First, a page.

When I asked the question 12-months ago there were few if any pages that you could look at and feel as though new ground was being made. But here are three good pages.

With more than 3.2 million followers (or maybe they’re likers? Or plus-ers?) the Cadbury page  is witty, imaginative and engaging. It’s a soft sell. There is sharable content aimed at people who like chocolate. Look hard enough and you’ll see the purple and white branding.

Furniture made out of chocolate photographed and posted, for example.

Odd as though it may sound, amongst the corporate pages there’s a rather lovely example from little business too. Ladders Online are a company that supply extra big ladders. Their page features content of inappropriate ladders badly positions and other trade advice. If ladders can be made to be engaging what is the rest of us waiting for?

The Foreign & Commonwealth Office page for me is the gold standard. There’s senior buy-in. There’s updates from the Minister and good content.

Birmingham City Council’s Google+ page went into orbit after Google reached out and made contact, verifying it and then promoting it. As I understand it from Guy Evans, the council’s social media officer, content is linked to Facebook.

When the Shropshire Family Information Service wanted to reach more more they chose Google+ as a way to do it. More knackered dads use the platform that knackered mums and elsewhere North Yorkshire County Council are starting to make some sense of it while Toronto Police used the Google hangout functionality to livestream a press conference here. In New Mexico in the US Governor Gary Johnson staged a hangout with some residents. 

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What’s good about Google+

  1. Google juice. There’s extra brownie points in the search rankings for a link from Google+.  For the most part, my corner of local government doesn’t have to stress too much about such things as SEO (that’s search engine optimisation, the art of getting a website up the Google search rankings.) But for micro-sites and other projects this is rather good.
  2. Google hangouts. Back in the day video conferencing was an expensive business. With Google hangouts there is built-in video conferencing between users and the ability to run it via YouTube to larger audiences.
  3. It’s not got adverts. A refreshing change after spending time on the hyper-targeted world of Facebook. Google makes it’s money via search, mainly so doesn’t need to spam users just yet.
  4. Images and video. Realising that good images get shared it’s clear that they’ve put images at the heart of things. You post a link and the image gets posted prominently to catch the eye.
  5. How to use it is largely a white piece of paper. Because it’s new it’s not blighted by people who claim to know what they’re doing and where you’re going wrong. 

What’s bad about Google+

  1. There aren’t the numbers of Facebook or Twitter. They have big numbers but not really, really big numbers.
  2. The mobile apps aren’t great. Certainly the Android app is a bit clunky for pages although this may change.
  3. It’s 50-50. Blogs knocking it sometimes seem equally balanced with those gushingly praising it.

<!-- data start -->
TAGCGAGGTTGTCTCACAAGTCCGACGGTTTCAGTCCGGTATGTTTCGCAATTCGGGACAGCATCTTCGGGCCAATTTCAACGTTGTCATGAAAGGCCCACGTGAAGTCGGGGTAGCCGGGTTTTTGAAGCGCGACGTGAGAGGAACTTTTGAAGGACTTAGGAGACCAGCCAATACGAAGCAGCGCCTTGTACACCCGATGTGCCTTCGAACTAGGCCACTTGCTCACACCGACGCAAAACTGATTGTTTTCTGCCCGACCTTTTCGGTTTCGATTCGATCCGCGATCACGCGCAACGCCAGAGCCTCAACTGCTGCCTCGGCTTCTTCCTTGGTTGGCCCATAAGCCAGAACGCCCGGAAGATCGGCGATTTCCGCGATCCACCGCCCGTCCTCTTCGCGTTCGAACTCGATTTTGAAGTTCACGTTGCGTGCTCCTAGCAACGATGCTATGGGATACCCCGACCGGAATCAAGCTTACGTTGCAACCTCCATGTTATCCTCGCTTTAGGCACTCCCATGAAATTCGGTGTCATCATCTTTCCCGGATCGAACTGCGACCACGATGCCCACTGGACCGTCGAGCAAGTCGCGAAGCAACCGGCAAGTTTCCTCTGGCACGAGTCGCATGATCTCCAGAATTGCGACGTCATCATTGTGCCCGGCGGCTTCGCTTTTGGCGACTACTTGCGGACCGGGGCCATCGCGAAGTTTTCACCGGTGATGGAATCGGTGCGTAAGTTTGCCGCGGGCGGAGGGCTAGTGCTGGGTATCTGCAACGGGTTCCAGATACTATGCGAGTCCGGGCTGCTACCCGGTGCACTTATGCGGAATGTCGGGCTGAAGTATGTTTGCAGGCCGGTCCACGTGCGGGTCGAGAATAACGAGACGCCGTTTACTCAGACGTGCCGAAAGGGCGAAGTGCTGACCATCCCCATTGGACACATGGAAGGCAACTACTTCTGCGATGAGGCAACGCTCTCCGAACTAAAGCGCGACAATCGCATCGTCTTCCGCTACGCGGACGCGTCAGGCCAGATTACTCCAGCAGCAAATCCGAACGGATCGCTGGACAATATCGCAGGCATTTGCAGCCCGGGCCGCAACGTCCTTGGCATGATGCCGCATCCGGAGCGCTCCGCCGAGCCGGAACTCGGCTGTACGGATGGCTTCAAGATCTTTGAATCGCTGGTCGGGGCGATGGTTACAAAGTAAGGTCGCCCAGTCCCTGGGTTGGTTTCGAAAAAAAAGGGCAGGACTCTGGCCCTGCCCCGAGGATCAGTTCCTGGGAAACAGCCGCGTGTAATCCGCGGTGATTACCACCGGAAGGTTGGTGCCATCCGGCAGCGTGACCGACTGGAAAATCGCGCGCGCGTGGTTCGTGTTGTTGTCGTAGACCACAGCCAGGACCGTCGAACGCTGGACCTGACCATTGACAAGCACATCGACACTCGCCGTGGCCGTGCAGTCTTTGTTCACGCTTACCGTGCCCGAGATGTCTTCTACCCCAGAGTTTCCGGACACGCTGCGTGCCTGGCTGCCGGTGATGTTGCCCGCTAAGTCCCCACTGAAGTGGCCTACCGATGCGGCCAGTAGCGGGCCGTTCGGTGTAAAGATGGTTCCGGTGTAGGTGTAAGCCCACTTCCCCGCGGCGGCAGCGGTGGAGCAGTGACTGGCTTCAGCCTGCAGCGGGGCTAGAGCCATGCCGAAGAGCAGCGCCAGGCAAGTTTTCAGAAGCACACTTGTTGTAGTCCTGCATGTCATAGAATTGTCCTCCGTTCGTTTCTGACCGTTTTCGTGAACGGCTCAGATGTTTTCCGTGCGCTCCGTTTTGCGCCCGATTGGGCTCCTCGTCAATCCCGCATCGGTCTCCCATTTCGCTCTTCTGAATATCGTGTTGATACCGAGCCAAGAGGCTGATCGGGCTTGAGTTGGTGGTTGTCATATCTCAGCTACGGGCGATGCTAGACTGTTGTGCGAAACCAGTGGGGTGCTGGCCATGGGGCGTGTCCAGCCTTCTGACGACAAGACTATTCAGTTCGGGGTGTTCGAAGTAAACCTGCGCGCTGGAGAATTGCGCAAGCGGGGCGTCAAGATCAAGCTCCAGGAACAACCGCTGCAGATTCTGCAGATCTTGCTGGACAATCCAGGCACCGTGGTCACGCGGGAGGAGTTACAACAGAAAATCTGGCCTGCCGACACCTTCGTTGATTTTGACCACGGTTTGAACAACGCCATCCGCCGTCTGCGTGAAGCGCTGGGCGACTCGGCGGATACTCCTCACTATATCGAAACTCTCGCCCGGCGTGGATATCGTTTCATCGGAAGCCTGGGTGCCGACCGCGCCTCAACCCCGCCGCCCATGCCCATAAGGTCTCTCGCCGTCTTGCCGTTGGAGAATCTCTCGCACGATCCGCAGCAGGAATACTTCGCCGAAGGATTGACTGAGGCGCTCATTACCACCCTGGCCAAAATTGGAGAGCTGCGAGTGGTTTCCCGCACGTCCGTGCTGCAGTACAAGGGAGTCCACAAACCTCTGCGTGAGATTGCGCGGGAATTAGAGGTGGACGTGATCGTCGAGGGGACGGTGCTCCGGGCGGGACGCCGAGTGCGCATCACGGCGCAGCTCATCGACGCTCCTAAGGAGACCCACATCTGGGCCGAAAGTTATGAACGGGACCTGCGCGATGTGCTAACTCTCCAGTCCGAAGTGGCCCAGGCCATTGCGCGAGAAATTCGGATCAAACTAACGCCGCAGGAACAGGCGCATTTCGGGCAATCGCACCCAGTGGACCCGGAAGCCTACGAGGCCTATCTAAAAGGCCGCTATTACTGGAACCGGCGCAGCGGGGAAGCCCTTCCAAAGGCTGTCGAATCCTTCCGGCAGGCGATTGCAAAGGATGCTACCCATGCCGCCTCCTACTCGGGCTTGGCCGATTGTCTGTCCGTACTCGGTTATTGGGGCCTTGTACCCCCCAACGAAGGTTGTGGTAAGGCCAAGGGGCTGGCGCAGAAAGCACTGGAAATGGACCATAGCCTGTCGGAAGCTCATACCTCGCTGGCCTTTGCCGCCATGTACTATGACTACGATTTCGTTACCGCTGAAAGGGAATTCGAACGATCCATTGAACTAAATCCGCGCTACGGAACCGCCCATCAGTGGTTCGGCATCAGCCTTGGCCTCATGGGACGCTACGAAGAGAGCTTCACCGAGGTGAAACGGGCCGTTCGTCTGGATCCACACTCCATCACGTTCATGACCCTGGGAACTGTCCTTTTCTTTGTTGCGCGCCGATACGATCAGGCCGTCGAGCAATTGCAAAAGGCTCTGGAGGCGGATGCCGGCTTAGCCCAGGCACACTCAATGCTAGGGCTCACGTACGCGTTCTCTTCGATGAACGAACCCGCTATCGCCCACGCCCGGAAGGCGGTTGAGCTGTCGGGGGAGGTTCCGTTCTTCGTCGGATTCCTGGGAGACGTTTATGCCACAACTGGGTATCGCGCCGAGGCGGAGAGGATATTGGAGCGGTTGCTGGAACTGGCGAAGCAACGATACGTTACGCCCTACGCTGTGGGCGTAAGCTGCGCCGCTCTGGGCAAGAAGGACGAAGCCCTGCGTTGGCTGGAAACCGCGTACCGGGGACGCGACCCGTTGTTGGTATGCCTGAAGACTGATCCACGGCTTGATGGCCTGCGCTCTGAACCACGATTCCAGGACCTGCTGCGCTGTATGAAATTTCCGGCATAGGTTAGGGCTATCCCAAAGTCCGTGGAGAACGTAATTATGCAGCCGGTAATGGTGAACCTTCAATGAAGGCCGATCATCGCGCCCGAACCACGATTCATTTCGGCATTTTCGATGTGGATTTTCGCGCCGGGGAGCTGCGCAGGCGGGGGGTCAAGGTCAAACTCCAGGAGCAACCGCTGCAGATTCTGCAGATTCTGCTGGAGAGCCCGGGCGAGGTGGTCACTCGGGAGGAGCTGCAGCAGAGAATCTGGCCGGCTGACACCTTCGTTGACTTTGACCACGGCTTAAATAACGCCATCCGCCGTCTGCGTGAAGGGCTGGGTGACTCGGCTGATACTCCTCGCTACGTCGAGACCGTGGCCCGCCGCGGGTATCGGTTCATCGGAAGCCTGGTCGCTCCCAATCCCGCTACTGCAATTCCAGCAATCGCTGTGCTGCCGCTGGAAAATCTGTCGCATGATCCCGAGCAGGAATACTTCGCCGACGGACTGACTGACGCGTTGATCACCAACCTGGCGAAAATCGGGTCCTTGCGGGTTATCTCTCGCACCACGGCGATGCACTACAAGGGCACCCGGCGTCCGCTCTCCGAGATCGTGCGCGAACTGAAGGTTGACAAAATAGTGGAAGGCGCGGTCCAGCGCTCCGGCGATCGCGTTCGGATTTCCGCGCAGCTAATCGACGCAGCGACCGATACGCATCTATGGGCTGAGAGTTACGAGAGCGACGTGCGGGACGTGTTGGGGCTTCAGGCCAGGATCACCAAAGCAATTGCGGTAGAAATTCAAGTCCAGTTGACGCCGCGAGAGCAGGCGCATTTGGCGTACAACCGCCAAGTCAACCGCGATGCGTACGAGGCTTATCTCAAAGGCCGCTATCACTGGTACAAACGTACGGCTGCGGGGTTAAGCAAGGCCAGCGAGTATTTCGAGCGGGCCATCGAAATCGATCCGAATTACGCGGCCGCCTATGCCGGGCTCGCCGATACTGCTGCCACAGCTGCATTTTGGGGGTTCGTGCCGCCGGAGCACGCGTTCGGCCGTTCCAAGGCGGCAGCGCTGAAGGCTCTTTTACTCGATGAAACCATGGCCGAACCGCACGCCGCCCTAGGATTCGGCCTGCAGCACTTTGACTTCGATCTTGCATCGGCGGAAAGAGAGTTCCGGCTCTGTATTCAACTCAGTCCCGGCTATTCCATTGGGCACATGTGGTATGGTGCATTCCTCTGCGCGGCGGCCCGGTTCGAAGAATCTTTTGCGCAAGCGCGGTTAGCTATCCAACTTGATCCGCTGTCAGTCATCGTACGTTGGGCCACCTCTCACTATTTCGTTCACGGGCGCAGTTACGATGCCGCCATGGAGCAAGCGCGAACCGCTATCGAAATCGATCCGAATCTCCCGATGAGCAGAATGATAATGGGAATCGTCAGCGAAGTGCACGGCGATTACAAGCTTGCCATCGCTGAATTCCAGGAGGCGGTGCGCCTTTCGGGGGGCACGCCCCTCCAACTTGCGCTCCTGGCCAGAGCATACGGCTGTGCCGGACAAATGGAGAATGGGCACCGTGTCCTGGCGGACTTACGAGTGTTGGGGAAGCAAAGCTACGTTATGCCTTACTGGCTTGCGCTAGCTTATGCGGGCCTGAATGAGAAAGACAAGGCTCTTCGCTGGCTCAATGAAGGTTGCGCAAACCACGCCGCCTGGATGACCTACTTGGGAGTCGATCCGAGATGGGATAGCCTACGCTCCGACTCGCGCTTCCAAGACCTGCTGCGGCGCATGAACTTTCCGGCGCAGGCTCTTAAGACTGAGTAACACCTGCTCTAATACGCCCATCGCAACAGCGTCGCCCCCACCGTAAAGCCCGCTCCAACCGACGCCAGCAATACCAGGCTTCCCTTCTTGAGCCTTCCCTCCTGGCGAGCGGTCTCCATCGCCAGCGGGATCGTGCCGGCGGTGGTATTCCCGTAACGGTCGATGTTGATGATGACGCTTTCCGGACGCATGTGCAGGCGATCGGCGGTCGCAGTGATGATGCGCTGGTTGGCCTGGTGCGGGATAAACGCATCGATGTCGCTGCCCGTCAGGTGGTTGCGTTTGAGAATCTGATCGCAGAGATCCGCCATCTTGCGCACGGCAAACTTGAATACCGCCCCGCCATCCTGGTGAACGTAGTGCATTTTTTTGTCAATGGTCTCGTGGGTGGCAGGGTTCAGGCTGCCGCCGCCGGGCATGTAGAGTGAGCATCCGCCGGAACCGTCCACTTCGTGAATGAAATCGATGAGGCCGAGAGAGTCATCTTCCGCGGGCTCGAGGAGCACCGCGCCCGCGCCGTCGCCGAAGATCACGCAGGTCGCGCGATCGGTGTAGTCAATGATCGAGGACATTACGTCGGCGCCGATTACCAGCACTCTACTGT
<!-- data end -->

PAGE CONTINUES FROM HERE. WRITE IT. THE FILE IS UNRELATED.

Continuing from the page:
4. Anyone can add your personal profile to their circles. So be careful about dissing your boss thinking you are behind a walled garden. You’re not. There are some excellent comments on this theme on this blog post here.
  5. It doesn’t have the stickiness of Facebook. People don’t stay on it for long. Just three minutes or so a month in this study compared to more than seven hours with Facebook.

In the changing landscape, Google+ is now a feature. It’ll be interesting to see how this develops.

Huge thank you to Mike Downes for contributing to a Google+ discussion asking for good examples and to Leah LockhartPhil RumensShane Dillon and John Popham for their continuing inspiration.


CLICK INSPIRE: 20 golden links from 2011

If links are the web’s currency of inspiration then some shine as bright as a gold coin on a summer’s day.

Vivid and memorable as wild flowers they can sow seeds that bloom into bright ideas.

Some challenge while some crysyallise half thoughts.

They can be blog writing, tweets, news stories or images.

Over the past 12-months I’ve read thousands. Mainly in spare moments. As December trudged towards Christmas in downtime I’ve reflected on those that have shaped my outlook.

I’ve not gone online to remind myself but instead racked my brains for writing that has stayed with me.

There are scores of good writing. Many of them can be found on the pages of the blogroll on the right of this webpage.

A couple of them are mine. Mitigation for this is that they capture collaborative working.

Using Twitter to Stop Riots. As rioting spread and London police hip shootingly spoke of switching off the internet Wolverhampton shone. Superintendent Mark Payne used Twitter to shoot down rumours circulating online and off. Blogs such as WV11.co.uk and Tettenhall.co.uk plugged into this to retweet and shout via Facebook. Public I did a useful study.

The Icelandic Facebook page. With the country in financial tatters the Icelandic government started a root and branch review. The constitution which dates from 1944 was being re-drafted. Rather than whack up a 500 page pdf they broke down proposals into bite sized chunks and crowdsourced it. More than 2,500 Icelanders took part. In a country of 250,000 that’s astounding. You can read how here.

Twelve commandments for council news. Adrian Short isn’t a comms person. But his insight into how news online should be presented really needs reading by comms people.

Changing how council news is done. In a second post Adrian points out the folly of presenting press releases verbatim on a different medium. It needs reading if you care about local government and what it does. Read it here.

Birmingham City Council Civic dashboard. Critics say open data stands more effective in theory than in practice. This website starts to answer that and stands as a landmark.